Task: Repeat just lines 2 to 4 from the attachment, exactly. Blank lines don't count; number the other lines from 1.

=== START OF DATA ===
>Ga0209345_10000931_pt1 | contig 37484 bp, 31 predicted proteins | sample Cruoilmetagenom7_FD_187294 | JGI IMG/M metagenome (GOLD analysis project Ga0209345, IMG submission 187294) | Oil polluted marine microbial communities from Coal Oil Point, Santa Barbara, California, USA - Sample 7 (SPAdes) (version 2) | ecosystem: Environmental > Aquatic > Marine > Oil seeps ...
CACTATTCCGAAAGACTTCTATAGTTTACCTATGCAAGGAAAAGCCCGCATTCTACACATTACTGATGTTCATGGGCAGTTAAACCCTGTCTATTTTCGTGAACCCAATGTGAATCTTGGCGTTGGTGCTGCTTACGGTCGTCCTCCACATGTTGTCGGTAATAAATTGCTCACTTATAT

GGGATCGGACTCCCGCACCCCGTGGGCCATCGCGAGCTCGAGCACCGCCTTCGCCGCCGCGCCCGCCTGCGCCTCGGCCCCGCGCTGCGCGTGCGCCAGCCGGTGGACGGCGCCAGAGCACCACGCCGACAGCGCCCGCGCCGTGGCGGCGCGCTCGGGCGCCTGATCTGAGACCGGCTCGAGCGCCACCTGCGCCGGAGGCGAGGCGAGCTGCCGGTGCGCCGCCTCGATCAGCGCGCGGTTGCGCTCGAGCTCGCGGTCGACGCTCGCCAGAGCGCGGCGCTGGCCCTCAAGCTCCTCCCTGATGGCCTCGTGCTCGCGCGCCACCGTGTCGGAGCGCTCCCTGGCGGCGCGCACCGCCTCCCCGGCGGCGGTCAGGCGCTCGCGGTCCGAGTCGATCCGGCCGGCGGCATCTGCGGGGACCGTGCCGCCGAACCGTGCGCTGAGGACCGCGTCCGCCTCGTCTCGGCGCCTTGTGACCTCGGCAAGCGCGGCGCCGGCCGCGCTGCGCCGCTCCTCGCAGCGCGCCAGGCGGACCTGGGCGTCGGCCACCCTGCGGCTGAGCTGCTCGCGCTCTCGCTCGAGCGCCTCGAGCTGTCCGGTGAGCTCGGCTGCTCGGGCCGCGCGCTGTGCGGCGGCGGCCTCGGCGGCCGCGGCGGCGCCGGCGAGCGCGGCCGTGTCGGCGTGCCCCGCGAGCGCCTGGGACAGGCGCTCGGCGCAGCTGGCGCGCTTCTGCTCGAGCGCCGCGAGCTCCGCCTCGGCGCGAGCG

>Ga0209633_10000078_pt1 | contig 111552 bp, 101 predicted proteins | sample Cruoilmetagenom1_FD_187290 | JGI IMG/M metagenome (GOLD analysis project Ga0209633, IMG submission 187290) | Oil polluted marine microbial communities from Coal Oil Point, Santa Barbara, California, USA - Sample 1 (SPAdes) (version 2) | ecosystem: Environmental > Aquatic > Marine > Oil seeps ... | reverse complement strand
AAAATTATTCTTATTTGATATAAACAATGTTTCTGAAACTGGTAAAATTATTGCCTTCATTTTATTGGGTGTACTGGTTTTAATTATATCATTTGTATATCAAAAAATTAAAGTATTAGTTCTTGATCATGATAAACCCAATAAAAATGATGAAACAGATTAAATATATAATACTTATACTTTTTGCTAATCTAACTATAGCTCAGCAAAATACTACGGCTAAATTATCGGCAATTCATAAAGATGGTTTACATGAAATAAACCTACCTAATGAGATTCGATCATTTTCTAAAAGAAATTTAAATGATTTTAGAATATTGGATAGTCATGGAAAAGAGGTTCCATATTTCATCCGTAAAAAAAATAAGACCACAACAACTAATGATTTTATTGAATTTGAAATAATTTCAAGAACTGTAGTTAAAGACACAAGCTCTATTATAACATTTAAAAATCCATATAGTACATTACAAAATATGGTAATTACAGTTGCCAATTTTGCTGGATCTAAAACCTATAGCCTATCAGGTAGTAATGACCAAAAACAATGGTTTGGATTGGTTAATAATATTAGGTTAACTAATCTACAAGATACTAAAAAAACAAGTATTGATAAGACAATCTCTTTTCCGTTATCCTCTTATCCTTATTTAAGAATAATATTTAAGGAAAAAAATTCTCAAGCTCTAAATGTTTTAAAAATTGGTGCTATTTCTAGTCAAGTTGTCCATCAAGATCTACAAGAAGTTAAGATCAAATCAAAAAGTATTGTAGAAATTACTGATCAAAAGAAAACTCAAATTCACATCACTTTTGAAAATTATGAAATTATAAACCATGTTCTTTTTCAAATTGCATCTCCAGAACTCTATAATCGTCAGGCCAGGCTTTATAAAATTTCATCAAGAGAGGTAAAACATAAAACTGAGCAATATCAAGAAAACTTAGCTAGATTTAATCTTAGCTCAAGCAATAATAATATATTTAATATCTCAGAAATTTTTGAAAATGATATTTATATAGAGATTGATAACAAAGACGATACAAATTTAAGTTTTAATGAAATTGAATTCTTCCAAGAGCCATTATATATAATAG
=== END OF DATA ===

CACTATTCCGAAAGACTTCTATAGTTTACCTATGCAAGGAAAAGCCCGCATTCTACACATTACTGATGTTCATGGGCAGTTAAACCCTGTCTATTTTCGTGAACCCAATGTGAATCTTGGCGTTGGTGCTGCTTACGGTCGTCCTCCACATGTTGTCGGTAATAAATTGCTCACTTATAT

GGGATCGGACTCCCGCACCCCGTGGGCCATCGCGAGCTCGAGCACCGCCTTCGCCGCCGCGCCCGCCTGCGCCTCGGCCCCGCGCTGCGCGTGCGCCAGCCGGTGGACGGCGCCAGAGCACCACGCCGACAGCGCCCGCGCCGTGGCGGCGCGCTCGGGCGCCTGATCTGAGACCGGCTCGAGCGCCACCTGCGCCGGAGGCGAGGCGAGCTGCCGGTGCGCCGCCTCGATCAGCGCGCGGTTGCGCTCGAGCTCGCGGTCGACGCTCGCCAGAGCGCGGCGCTGGCCCTCAAGCTCCTCCCTGATGGCCTCGTGCTCGCGCGCCACCGTGTCGGAGCGCTCCCTGGCGGCGCGCACCGCCTCCCCGGCGGCGGTCAGGCGCTCGCGGTCCGAGTCGATCCGGCCGGCGGCATCTGCGGGGACCGTGCCGCCGAACCGTGCGCTGAGGACCGCGTCCGCCTCGTCTCGGCGCCTTGTGACCTCGGCAAGCGCGGCGCCGGCCGCGCTGCGCCGCTCCTCGCAGCGCGCCAGGCGGACCTGGGCGTCGGCCACCCTGCGGCTGAGCTGCTCGCGCTCTCGCTCGAGCGCCTCGAGCTGTCCGGTGAGCTCGGCTGCTCGGGCCGCGCGCTGTGCGGCGGCGGCCTCGGCGGCCGCGGCGGCGCCGGCGAGCGCGGCCGTGTCGGCGTGCCCCGCGAGCGCCTGGGACAGGCGCTCGGCGCAGCTGGCGCGCTTCTGCTCGAGCGCCGCGAGCTCCGCCTCGGCGCGAGCG

>Ga0209633_10000078_pt1 | contig 111552 bp, 101 predicted proteins | sample Cruoilmetagenom1_FD_187290 | JGI IMG/M metagenome (GOLD analysis project Ga0209633, IMG submission 187290) | Oil polluted marine microbial communities from Coal Oil Point, Santa Barbara, California, USA - Sample 1 (SPAdes) (version 2) | ecosystem: Environmental > Aquatic > Marine > Oil seeps ... | reverse complement strand